United Consultants Twin Bee
|UC-1 Twin Bee|
|UC-1 Twin Bee|
|National origin||United States|
|Manufacturer||United Consultants Corporation|
|Designer||Joseph W Gigante|
|Status||several in service in 2009|
|Developed from||Republic Seabee|
The United Consultants Twin Bee is an American twin-engined light amphibious aircraft of the 1960s.
The Republic Seabee was built between 1946 and 1948, with over 1000 aircraft being sold. The type was rather underpowered and many were later fitted with more powerful engines than the 215 hp (160 kW) Franklin 6A8 originally fitted.
In 1960, former Helio company engineer Joseph W. Gigante (1916-2012) designed a twin-engine conversion of the Sea Bee and founded United Consultants Corp in Norwood, Massachusetts, to undertake the manufacturing work on the UC-1 Twin Bee.
The first aircraft flew in 1962 and the type certificate was awarded on 25 June 1965. 23 production examples were delivered between 1965 and 1987.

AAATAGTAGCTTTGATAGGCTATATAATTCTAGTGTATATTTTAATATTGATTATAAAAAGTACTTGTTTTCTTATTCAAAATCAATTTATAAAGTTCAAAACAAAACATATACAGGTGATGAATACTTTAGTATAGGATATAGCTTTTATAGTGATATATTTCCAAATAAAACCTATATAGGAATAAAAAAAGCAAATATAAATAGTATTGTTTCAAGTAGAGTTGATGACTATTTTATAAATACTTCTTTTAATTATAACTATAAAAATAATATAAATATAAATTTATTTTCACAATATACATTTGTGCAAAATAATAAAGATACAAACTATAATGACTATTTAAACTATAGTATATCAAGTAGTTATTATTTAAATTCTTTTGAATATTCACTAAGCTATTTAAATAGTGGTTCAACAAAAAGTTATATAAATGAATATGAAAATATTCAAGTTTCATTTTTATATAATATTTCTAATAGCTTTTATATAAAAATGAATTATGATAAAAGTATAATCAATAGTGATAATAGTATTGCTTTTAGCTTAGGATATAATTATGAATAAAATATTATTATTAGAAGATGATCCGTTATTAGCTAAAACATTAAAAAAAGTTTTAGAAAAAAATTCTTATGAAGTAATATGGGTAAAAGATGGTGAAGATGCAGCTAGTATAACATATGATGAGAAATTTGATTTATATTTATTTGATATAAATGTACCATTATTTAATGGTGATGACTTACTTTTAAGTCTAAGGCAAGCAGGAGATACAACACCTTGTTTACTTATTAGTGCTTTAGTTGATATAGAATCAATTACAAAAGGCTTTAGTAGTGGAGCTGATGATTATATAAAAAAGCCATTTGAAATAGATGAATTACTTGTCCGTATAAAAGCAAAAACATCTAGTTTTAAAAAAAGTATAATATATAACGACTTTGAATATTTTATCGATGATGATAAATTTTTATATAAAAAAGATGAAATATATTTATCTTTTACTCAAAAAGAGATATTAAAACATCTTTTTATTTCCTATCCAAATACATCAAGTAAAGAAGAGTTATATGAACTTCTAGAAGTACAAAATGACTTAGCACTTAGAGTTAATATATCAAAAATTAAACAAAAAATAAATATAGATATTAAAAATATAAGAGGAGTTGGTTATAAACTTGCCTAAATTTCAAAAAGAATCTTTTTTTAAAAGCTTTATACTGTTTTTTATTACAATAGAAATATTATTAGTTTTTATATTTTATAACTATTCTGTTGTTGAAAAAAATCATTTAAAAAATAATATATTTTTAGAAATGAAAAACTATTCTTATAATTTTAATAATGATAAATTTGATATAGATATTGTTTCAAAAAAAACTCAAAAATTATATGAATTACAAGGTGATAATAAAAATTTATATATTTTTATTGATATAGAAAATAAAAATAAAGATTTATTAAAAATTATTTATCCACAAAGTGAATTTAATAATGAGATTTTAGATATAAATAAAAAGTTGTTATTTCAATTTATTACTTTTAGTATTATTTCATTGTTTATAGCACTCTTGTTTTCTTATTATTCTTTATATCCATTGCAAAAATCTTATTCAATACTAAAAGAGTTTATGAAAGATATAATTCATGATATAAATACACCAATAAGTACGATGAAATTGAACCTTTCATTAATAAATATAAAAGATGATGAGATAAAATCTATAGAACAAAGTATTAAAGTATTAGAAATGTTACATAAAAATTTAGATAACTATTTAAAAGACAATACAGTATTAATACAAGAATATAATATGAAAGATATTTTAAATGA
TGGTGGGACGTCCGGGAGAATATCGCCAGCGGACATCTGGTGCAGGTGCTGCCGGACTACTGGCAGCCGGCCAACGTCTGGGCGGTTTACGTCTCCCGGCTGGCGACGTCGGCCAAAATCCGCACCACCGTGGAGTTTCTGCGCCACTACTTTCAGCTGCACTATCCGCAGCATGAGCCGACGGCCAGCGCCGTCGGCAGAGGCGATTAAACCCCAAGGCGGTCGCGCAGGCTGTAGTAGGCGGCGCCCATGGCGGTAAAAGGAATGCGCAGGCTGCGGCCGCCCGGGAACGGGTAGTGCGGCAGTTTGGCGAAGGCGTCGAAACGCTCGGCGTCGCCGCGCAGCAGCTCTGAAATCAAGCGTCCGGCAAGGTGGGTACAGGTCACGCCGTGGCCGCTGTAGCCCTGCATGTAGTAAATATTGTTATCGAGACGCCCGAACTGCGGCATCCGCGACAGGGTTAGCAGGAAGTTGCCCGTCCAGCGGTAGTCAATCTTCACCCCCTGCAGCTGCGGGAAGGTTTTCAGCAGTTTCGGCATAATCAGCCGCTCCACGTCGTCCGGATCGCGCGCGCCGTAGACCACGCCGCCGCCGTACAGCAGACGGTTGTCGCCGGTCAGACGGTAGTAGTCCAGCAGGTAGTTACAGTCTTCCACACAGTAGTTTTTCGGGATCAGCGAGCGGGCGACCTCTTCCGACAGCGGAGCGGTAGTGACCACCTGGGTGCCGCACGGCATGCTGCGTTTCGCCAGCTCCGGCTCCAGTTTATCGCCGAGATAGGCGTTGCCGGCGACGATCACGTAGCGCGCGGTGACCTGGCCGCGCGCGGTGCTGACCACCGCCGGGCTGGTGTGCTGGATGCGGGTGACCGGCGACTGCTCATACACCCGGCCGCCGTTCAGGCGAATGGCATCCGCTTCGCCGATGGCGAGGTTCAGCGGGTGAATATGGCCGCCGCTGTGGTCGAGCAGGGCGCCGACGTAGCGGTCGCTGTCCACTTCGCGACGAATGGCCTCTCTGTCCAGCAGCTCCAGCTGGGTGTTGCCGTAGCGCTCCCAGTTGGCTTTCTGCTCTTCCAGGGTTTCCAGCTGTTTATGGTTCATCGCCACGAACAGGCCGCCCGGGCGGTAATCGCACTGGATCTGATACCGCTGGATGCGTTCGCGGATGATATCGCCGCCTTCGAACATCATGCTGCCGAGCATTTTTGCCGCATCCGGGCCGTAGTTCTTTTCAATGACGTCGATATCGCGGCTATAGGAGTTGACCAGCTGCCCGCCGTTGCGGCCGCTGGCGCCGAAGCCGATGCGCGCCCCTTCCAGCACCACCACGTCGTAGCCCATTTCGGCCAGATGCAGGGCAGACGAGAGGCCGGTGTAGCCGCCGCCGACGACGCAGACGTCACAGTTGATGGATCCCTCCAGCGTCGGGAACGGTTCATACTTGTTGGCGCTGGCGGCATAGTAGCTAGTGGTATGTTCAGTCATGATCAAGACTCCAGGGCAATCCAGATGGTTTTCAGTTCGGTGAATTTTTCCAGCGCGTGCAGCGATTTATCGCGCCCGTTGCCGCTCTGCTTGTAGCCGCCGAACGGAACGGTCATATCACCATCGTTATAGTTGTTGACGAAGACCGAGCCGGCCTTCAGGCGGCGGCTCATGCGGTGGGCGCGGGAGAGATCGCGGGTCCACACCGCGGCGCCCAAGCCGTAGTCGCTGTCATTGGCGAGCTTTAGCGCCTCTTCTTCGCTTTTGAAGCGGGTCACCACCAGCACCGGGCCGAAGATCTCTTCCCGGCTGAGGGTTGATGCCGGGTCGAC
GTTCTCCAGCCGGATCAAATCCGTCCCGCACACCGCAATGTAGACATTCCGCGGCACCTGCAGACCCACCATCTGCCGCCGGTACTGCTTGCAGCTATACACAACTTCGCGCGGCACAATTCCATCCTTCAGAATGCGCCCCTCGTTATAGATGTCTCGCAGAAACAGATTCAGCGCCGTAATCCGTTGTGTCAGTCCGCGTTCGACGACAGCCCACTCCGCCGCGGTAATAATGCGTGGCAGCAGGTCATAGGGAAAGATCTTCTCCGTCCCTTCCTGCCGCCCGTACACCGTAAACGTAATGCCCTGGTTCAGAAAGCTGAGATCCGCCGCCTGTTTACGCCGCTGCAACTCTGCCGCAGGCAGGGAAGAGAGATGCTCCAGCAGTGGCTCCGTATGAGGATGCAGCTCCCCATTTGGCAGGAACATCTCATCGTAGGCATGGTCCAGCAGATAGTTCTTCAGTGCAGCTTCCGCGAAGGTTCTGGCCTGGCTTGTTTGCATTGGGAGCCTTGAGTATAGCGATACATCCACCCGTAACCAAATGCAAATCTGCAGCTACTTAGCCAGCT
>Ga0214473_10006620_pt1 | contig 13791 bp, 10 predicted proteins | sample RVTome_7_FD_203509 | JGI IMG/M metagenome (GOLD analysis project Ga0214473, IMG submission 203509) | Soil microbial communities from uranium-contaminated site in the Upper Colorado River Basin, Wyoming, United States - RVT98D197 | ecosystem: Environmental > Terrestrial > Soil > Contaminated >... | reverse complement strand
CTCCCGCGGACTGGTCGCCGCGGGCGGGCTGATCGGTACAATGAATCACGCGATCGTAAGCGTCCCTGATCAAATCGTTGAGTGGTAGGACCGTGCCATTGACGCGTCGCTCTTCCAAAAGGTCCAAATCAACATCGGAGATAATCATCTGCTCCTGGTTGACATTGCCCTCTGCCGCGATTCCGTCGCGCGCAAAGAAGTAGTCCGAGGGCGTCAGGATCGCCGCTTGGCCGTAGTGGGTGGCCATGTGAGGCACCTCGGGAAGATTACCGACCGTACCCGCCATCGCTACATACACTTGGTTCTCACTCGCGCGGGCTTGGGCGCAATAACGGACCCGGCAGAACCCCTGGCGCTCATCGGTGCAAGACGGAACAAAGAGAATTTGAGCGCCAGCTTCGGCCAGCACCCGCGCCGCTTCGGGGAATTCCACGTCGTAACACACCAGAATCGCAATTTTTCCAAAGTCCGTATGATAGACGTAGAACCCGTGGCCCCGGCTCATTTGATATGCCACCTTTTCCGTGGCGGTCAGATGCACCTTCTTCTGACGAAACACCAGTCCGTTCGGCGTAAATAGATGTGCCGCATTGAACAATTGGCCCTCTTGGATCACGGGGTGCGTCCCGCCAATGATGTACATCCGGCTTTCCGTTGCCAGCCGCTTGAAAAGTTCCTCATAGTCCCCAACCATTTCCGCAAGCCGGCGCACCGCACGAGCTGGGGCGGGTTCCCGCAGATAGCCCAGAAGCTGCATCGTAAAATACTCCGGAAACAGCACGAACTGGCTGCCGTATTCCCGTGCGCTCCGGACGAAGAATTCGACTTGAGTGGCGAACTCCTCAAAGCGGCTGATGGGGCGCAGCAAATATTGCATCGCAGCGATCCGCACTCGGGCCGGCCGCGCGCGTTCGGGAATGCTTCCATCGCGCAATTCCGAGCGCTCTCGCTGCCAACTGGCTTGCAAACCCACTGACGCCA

The UC-1 is a major conversion of the RC-3 Seabee airframe. The single pusher engine is deleted and this allows an additional fifth seat to be fitted beneath the old installation. The twin 180 hp (134 kW) Lycoming engines, mounted in tractor configuration, are fitted in the wing, fairly close to the cabin. This required the rear cabin windows to be reduced in size, supplemented by a porthole-type window each side of the rear of the enlarged cabin.
The considerable extra engine power of Twin Bee proved to be attractive to private owners, as the aircraft has STOL takeoff and landing ability. 15 of the 23 conversions were currently registered in the United States in April 2009. Other examples are active in Switzerland and the Philippines.
Data from Aerofiles
- Crew: one
- Capacity: four passengers
- Length: 31 ft 4 in (9.55 m)
- Wingspan: 43 ft 3 in (13.18 m)
- Powerplant: 2 × Lycoming IO-360-B1D, 180 hp (134 kW) each
- Maximum speed: 147 mph (238 km/h)
- Cruise speed: 131 mph (210 km/h)
- Stall speed: 38 mph (61 km/h)
- Range: 900 miles (1,448 km)
- Service ceiling: 19,000 ft (5,791 m)
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